When Martin Luther King Jr. was assassinated, the Japanese had to prove that they were good people. Many of them were so unhappy that they could not fit in so they would harm themselves. Many deaths of Japanese Americans were due to them overdosing so many times. Rejections, failures, and feeling not good enough for their parents, peers, or school, were the main reasons why so many of these Japanese passed away. Takana uncovers the shocking truth under the veils of lies; the courts could rule out that Japanese Americans died because of health issues, but most of them were killed by overdoses and suicides. Japanese were stereotyped and harshly treated during their time in the internment camps.

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The Process of Individual Enlightenment in Go Back to Where You Came From, a Documentary by Ivan O’mahoney

November 8, 2021 by Essay Writer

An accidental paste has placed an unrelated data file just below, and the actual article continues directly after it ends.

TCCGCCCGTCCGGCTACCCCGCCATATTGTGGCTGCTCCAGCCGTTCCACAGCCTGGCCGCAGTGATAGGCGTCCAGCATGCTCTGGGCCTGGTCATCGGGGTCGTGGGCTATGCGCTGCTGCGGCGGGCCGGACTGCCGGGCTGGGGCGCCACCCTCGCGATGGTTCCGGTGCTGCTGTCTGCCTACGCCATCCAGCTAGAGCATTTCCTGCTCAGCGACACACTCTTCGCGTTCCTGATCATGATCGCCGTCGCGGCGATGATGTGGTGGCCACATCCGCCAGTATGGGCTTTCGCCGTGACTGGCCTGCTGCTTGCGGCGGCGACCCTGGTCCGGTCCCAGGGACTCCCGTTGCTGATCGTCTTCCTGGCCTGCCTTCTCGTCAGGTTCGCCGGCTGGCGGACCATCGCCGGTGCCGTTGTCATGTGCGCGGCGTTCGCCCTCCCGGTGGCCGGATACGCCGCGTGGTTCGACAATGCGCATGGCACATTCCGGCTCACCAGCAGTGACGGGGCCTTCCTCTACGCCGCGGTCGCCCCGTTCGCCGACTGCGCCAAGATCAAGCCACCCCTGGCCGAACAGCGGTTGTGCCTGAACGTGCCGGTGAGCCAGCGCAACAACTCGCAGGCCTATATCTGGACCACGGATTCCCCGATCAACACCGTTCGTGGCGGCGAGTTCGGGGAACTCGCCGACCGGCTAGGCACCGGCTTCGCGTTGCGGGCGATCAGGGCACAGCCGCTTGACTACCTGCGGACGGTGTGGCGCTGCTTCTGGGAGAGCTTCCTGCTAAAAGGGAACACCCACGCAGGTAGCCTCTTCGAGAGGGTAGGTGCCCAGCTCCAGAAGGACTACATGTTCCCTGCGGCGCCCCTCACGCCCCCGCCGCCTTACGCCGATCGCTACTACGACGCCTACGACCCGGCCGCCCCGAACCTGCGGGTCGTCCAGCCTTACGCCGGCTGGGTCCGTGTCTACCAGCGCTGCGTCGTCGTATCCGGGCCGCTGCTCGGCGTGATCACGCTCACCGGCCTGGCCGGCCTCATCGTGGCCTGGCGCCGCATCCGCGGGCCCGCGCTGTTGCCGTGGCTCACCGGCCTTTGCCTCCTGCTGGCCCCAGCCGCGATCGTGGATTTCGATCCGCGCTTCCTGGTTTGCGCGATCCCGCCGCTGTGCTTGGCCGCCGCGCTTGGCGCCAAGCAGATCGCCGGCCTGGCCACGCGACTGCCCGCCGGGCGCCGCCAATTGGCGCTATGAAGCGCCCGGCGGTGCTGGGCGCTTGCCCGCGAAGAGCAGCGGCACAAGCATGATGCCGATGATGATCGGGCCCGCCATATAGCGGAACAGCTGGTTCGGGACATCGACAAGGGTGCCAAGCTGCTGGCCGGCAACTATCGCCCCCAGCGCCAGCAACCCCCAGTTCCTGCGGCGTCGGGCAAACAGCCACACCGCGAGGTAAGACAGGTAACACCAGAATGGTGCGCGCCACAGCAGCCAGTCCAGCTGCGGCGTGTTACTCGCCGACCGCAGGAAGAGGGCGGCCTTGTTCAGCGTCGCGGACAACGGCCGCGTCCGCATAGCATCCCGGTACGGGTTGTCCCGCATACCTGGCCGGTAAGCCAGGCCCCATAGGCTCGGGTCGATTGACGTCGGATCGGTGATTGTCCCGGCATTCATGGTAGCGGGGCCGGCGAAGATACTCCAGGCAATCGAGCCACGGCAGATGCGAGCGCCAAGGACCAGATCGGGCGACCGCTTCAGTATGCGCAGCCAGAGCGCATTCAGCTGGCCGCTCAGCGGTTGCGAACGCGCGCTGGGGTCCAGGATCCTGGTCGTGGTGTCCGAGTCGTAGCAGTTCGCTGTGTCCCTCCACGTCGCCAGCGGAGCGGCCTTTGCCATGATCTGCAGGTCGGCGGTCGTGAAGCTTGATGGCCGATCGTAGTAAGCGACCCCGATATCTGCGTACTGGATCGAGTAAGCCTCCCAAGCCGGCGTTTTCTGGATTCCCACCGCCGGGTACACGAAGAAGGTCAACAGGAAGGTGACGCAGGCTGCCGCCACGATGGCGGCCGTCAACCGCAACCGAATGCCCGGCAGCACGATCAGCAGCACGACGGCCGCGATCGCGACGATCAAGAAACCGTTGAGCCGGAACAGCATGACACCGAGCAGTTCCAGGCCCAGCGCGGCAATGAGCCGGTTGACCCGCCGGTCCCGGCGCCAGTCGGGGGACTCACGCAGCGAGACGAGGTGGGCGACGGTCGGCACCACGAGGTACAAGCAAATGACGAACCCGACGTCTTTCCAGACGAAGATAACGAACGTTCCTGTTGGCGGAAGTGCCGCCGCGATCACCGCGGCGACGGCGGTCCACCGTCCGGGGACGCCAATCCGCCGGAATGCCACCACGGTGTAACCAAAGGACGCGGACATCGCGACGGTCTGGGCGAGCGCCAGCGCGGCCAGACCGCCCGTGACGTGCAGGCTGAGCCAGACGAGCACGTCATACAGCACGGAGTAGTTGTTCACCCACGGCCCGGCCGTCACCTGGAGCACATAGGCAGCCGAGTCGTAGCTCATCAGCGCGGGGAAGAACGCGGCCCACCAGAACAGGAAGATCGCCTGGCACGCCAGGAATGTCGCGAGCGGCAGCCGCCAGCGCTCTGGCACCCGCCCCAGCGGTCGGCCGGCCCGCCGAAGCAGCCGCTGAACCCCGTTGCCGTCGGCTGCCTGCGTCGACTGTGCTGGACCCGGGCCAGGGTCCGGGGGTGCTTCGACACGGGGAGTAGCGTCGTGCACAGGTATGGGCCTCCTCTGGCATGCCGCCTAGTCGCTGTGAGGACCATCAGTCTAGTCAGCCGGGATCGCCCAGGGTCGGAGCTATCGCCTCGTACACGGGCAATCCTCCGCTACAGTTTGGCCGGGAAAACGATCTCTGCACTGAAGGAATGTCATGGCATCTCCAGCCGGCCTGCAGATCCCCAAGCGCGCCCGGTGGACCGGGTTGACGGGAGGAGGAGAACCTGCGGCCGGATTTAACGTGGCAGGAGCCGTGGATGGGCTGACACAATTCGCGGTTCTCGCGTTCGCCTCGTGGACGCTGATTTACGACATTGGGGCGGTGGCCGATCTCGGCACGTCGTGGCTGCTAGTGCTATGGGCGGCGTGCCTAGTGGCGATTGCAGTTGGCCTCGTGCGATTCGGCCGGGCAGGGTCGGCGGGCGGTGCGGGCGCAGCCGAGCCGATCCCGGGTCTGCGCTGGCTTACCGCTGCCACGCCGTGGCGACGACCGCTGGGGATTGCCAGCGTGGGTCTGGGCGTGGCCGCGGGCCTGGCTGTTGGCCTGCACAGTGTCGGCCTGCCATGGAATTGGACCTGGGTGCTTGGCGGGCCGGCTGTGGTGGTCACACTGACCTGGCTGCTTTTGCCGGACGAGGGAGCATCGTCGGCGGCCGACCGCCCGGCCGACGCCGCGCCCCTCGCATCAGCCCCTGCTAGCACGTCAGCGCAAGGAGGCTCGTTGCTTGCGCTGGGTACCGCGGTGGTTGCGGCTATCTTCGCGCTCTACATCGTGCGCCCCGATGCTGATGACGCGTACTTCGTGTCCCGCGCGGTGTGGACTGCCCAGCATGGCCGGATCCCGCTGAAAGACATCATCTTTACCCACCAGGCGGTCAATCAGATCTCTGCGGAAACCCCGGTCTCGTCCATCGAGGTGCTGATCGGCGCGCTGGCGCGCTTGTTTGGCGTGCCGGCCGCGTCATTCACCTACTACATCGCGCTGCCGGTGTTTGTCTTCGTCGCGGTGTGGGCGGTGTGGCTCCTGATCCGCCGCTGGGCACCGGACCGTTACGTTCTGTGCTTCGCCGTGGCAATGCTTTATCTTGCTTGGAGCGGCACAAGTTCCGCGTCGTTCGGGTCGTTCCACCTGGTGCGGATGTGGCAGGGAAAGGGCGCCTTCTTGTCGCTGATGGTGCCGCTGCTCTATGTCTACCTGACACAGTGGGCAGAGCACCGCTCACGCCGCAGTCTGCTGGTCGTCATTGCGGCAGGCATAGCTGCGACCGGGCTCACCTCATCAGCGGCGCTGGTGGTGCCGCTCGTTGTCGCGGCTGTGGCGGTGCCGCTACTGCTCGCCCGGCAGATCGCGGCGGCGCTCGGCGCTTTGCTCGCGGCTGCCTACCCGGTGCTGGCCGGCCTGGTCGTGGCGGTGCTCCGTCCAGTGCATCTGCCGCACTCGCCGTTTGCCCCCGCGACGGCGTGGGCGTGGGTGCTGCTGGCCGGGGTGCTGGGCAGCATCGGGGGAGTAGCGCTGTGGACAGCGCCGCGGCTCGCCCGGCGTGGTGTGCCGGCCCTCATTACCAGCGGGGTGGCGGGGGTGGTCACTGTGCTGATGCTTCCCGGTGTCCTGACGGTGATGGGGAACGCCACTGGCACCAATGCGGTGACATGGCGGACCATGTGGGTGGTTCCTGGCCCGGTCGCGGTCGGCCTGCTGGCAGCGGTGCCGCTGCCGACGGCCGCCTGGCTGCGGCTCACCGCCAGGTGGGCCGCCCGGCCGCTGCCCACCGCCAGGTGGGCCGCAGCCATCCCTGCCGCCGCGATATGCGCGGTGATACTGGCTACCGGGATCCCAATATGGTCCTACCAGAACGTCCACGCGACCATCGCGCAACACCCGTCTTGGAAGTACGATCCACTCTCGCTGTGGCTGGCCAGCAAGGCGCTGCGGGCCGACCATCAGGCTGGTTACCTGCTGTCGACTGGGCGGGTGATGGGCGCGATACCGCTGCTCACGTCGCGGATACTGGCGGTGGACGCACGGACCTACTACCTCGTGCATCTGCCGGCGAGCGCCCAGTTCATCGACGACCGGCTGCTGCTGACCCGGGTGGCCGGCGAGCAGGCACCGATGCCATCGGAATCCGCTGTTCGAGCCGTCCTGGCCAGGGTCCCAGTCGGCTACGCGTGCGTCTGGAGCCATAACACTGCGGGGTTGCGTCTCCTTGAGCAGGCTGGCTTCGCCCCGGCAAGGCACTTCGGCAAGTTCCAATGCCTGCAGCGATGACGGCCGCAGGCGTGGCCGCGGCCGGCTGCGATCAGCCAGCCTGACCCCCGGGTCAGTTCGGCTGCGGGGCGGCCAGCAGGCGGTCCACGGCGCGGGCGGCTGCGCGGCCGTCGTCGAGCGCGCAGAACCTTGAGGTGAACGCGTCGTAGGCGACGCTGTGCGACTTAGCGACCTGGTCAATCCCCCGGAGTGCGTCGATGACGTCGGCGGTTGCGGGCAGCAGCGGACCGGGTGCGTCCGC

The evolution of an individual is enriched by their distinct surroundings. An individual’s past may impede discovery but the extent of discovery is dependent upon the individuals own enthusiasm and disposition to make discoveries and connections whether it be pre-meditated or unexpected and therefore may conjure up new values in an individual and have a renewed perspective of themselves and the world. Go Back To Where You Came From, a documentary created by Ivan O’Mahoney exhibits a real refugee experience involving 6 individuals each having distinct opinions on refugees. Throughout the duration of 3 episodes, each individual goes through change and undergo significant discoveries. Burial Rites by Hannah Kent, a recount of Agnes’ remaining life, who is sent to wait her final days on the farm of a District Officer. As the day’s countdown, Agnes tells her story of betrayal, abandonment and longing and the family realise it was not all as they had assumed. The Wanderer Above the Sea of Fog is an oil painting composed in 1818 by Caspar David Friedrich, a German artist. The painting surfaces the idealism that understanding nature can lead to clarification and revelations.